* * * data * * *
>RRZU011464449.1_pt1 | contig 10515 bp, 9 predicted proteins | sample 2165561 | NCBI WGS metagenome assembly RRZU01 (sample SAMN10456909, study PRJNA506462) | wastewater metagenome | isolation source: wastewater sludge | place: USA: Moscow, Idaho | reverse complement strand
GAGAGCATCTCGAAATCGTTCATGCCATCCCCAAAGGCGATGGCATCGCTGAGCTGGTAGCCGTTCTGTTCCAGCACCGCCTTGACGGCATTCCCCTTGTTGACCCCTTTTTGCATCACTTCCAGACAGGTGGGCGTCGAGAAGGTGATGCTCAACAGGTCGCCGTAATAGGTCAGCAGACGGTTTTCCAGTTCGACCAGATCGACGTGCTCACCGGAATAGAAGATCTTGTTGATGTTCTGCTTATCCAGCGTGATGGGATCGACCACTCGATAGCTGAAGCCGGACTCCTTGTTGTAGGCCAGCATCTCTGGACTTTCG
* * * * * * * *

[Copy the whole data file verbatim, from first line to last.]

>RRZU011464449.1_pt1 | contig 10515 bp, 9 predicted proteins | sample 2165561 | NCBI WGS metagenome assembly RRZU01 (sample SAMN10456909, study PRJNA506462) | wastewater metagenome | isolation source: wastewater sludge | place: USA: Moscow, Idaho | reverse complement strand
GAGAGCATCTCGAAATCGTTCATGCCATCCCCAAAGGCGATGGCATCGCTGAGCTGGTAGCCGTTCTGTTCCAGCACCGCCTTGACGGCATTCCCCTTGTTGACCCCTTTTTGCATCACTTCCAGACAGGTGGGCGTCGAGAAGGTGATGCTCAACAGGTCGCCGTAATAGGTCAGCAGACGGTTTTCCAGTTCGACCAGATCGACGTGCTCACCGGAATAGAAGATCTTGTTGATGTTCTGCTTATCCAGCGTGATGGGATCGACCACTCGATAGCTGAAGCCGGACTCCTTGTTGTAGGCCAGCATCTCTGGACTTTCG